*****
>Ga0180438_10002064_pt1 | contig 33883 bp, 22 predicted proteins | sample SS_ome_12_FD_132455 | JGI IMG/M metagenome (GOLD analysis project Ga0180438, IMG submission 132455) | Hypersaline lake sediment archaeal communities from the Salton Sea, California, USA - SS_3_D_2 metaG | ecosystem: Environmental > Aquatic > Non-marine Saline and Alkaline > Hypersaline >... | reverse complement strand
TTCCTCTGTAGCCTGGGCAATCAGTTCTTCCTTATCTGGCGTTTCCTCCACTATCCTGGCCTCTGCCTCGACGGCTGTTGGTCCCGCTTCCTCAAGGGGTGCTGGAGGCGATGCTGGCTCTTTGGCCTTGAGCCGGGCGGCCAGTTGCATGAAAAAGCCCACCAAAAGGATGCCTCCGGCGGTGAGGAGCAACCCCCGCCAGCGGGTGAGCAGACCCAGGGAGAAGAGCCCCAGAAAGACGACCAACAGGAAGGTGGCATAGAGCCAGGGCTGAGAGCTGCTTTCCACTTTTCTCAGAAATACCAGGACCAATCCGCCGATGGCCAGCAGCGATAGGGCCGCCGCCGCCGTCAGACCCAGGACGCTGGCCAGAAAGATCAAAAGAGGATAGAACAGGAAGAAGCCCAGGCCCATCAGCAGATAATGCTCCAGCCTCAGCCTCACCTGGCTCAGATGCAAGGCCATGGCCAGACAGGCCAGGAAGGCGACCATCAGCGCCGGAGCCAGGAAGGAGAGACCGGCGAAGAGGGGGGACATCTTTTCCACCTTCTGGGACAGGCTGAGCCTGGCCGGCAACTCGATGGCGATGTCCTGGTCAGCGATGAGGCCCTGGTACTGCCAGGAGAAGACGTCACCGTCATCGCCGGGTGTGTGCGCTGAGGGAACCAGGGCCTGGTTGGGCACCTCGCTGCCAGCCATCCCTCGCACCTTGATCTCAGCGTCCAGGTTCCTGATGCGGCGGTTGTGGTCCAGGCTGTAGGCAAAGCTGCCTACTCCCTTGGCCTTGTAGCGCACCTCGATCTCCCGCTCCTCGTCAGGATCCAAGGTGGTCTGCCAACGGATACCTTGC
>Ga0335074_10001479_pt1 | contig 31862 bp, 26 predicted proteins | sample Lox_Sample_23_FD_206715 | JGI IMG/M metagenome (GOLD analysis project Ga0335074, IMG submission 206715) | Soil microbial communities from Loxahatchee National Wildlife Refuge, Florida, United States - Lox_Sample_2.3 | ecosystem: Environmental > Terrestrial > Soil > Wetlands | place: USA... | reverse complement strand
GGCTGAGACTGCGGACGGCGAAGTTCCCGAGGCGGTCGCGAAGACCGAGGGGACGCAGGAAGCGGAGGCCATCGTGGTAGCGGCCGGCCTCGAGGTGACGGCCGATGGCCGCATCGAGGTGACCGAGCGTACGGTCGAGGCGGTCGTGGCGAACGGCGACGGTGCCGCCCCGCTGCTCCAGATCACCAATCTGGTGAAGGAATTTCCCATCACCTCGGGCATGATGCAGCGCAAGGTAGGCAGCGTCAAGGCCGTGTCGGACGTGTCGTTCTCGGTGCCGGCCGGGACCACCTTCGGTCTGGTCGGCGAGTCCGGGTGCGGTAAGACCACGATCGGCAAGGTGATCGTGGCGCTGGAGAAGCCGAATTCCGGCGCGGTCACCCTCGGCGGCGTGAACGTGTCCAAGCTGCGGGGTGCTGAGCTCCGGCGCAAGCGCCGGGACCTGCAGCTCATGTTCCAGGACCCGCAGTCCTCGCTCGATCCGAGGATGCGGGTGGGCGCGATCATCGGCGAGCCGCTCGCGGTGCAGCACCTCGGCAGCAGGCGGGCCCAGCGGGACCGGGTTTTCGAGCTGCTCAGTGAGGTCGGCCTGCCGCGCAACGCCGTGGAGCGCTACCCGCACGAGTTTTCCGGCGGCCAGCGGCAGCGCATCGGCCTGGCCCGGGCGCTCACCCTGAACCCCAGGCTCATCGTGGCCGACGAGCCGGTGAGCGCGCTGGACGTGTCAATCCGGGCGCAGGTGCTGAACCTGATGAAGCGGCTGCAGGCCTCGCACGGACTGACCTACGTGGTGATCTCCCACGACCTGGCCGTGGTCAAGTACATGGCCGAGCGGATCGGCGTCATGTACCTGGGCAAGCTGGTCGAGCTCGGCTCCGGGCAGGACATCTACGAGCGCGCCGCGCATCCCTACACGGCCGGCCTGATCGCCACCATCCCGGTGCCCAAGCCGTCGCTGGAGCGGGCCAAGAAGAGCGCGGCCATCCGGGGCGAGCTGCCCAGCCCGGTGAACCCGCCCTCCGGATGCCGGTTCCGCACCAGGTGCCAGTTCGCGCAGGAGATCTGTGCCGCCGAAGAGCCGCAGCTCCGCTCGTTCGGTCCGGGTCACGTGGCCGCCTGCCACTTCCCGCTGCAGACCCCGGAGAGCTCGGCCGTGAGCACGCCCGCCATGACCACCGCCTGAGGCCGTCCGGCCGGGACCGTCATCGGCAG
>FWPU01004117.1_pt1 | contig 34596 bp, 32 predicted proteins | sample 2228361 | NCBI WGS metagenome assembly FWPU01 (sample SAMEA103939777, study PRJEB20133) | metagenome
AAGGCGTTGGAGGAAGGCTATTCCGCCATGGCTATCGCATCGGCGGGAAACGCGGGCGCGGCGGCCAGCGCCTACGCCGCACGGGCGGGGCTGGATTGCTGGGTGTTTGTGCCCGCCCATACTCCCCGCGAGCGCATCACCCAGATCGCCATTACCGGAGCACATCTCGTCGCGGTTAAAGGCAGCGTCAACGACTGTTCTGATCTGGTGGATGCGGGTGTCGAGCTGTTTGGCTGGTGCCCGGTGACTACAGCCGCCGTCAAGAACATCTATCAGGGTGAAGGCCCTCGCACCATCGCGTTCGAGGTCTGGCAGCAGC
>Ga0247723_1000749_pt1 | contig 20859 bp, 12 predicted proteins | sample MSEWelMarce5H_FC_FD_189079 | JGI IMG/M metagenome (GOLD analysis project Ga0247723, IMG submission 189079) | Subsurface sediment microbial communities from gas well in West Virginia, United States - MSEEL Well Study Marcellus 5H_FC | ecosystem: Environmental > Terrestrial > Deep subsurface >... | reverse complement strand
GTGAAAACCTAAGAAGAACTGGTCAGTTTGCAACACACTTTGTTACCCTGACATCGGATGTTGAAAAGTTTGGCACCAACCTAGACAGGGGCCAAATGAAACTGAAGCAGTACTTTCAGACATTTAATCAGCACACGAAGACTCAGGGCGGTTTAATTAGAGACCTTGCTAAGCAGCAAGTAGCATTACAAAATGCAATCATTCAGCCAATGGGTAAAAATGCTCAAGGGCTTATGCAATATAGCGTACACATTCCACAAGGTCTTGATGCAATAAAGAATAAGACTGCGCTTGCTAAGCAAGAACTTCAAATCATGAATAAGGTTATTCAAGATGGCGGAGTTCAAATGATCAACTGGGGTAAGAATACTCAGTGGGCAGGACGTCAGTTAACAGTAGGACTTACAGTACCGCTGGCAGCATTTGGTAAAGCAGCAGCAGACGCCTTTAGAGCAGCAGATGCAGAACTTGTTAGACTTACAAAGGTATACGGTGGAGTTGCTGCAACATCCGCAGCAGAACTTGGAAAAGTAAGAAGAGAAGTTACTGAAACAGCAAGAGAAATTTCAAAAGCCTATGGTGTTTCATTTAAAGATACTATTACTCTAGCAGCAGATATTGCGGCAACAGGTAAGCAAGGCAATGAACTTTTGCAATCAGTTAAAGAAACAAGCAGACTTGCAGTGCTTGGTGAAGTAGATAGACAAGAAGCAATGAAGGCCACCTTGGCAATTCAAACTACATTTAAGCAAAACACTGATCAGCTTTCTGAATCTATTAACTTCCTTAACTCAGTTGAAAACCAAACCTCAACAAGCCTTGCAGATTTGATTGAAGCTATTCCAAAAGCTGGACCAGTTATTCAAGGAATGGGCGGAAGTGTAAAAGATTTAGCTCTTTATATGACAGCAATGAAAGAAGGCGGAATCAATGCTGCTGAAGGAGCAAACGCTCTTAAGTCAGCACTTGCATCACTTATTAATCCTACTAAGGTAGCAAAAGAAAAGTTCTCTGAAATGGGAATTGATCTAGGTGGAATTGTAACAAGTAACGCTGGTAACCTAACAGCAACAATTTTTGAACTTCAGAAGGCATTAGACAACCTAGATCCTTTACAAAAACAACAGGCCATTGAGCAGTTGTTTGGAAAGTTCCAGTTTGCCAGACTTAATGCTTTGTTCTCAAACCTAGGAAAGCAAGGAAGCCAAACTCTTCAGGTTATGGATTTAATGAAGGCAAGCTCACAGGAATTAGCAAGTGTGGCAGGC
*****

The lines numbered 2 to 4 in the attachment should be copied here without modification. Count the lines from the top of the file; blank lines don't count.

TTCCTCTGTAGCCTGGGCAATCAGTTCTTCCTTATCTGGCGTTTCCTCCACTATCCTGGCCTCTGCCTCGACGGCTGTTGGTCCCGCTTCCTCAAGGGGTGCTGGAGGCGATGCTGGCTCTTTGGCCTTGAGCCGGGCGGCCAGTTGCATGAAAAAGCCCACCAAAAGGATGCCTCCGGCGGTGAGGAGCAACCCCCGCCAGCGGGTGAGCAGACCCAGGGAGAAGAGCCCCAGAAAGACGACCAACAGGAAGGTGGCATAGAGCCAGGGCTGAGAGCTGCTTTCCACTTTTCTCAGAAATACCAGGACCAATCCGCCGATGGCCAGCAGCGATAGGGCCGCCGCCGCCGTCAGACCCAGGACGCTGGCCAGAAAGATCAAAAGAGGATAGAACAGGAAGAAGCCCAGGCCCATCAGCAGATAATGCTCCAGCCTCAGCCTCACCTGGCTCAGATGCAAGGCCATGGCCAGACAGGCCAGGAAGGCGACCATCAGCGCCGGAGCCAGGAAGGAGAGACCGGCGAAGAGGGGGGACATCTTTTCCACCTTCTGGGACAGGCTGAGCCTGGCCGGCAACTCGATGGCGATGTCCTGGTCAGCGATGAGGCCCTGGTACTGCCAGGAGAAGACGTCACCGTCATCGCCGGGTGTGTGCGCTGAGGGAACCAGGGCCTGGTTGGGCACCTCGCTGCCAGCCATCCCTCGCACCTTGATCTCAGCGTCCAGGTTCCTGATGCGGCGGTTGTGGTCCAGGCTGTAGGCAAAGCTGCCTACTCCCTTGGCCTTGTAGCGCACCTCGATCTCCCGCTCCTCGTCAGGATCCAAGGTGGTCTGCCAACGGATACCTTGC
>Ga0335074_10001479_pt1 | contig 31862 bp, 26 predicted proteins | sample Lox_Sample_23_FD_206715 | JGI IMG/M metagenome (GOLD analysis project Ga0335074, IMG submission 206715) | Soil microbial communities from Loxahatchee National Wildlife Refuge, Florida, United States - Lox_Sample_2.3 | ecosystem: Environmental > Terrestrial > Soil > Wetlands | place: USA... | reverse complement strand
GGCTGAGACTGCGGACGGCGAAGTTCCCGAGGCGGTCGCGAAGACCGAGGGGACGCAGGAAGCGGAGGCCATCGTGGTAGCGGCCGGCCTCGAGGTGACGGCCGATGGCCGCATCGAGGTGACCGAGCGTACGGTCGAGGCGGTCGTGGCGAACGGCGACGGTGCCGCCCCGCTGCTCCAGATCACCAATCTGGTGAAGGAATTTCCCATCACCTCGGGCATGATGCAGCGCAAGGTAGGCAGCGTCAAGGCCGTGTCGGACGTGTCGTTCTCGGTGCCGGCCGGGACCACCTTCGGTCTGGTCGGCGAGTCCGGGTGCGGTAAGACCACGATCGGCAAGGTGATCGTGGCGCTGGAGAAGCCGAATTCCGGCGCGGTCACCCTCGGCGGCGTGAACGTGTCCAAGCTGCGGGGTGCTGAGCTCCGGCGCAAGCGCCGGGACCTGCAGCTCATGTTCCAGGACCCGCAGTCCTCGCTCGATCCGAGGATGCGGGTGGGCGCGATCATCGGCGAGCCGCTCGCGGTGCAGCACCTCGGCAGCAGGCGGGCCCAGCGGGACCGGGTTTTCGAGCTGCTCAGTGAGGTCGGCCTGCCGCGCAACGCCGTGGAGCGCTACCCGCACGAGTTTTCCGGCGGCCAGCGGCAGCGCATCGGCCTGGCCCGGGCGCTCACCCTGAACCCCAGGCTCATCGTGGCCGACGAGCCGGTGAGCGCGCTGGACGTGTCAATCCGGGCGCAGGTGCTGAACCTGATGAAGCGGCTGCAGGCCTCGCACGGACTGACCTACGTGGTGATCTCCCACGACCTGGCCGTGGTCAAGTACATGGCCGAGCGGATCGGCGTCATGTACCTGGGCAAGCTGGTCGAGCTCGGCTCCGGGCAGGACATCTACGAGCGCGCCGCGCATCCCTACACGGCCGGCCTGATCGCCACCATCCCGGTGCCCAAGCCGTCGCTGGAGCGGGCCAAGAAGAGCGCGGCCATCCGGGGCGAGCTGCCCAGCCCGGTGAACCCGCCCTCCGGATGCCGGTTCCGCACCAGGTGCCAGTTCGCGCAGGAGATCTGTGCCGCCGAAGAGCCGCAGCTCCGCTCGTTCGGTCCGGGTCACGTGGCCGCCTGCCACTTCCCGCTGCAGACCCCGGAGAGCTCGGCCGTGAGCACGCCCGCCATGACCACCGCCTGAGGCCGTCCGGCCGGGACCGTCATCGGCAG